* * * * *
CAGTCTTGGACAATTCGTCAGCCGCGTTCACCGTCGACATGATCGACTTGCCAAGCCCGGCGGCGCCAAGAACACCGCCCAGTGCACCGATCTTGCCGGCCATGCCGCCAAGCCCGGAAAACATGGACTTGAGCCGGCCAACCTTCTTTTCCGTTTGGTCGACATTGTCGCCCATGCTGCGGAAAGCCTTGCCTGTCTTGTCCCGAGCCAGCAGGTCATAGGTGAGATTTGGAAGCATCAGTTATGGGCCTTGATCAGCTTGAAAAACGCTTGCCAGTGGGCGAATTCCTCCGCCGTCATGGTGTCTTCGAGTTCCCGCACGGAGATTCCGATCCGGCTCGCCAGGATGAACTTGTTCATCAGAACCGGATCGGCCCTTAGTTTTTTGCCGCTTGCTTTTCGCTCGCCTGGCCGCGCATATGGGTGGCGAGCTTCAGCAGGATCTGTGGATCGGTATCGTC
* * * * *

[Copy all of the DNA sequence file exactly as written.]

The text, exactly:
CAGTCTTGGACAATTCGTCAGCCGCGTTCACCGTCGACATGATCGACTTGCCAAGCCCGGCGGCGCCAAGAACACCGCCCAGTGCACCGATCTTGCCGGCCATGCCGCCAAGCCCGGAAAACATGGACTTGAGCCGGCCAACCTTCTTTTCCGTTTGGTCGACATTGTCGCCCATGCTGCGGAAAGCCTTGCCTGTCTTGTCCCGAGCCAGCAGGTCATAGGTGAGATTTGGAAGCATCAGTTATGGGCCTTGATCAGCTTGAAAAACGCTTGCCAGTGGGCGAATTCCTCCGCCGTCATGGTGTCTTCGAGTTCCCGCACGGAGATTCCGATCCGGCTCGCCAGGATGAACTTGTTCATCAGAACCGGATCGGCCCTTAGTTTTTTGCCGCTTGCTTTTCGCTCGCCTGGCCGCGCATATGGGTGGCGAGCTTCAGCAGGATCTGTGGATCGGTATCGTC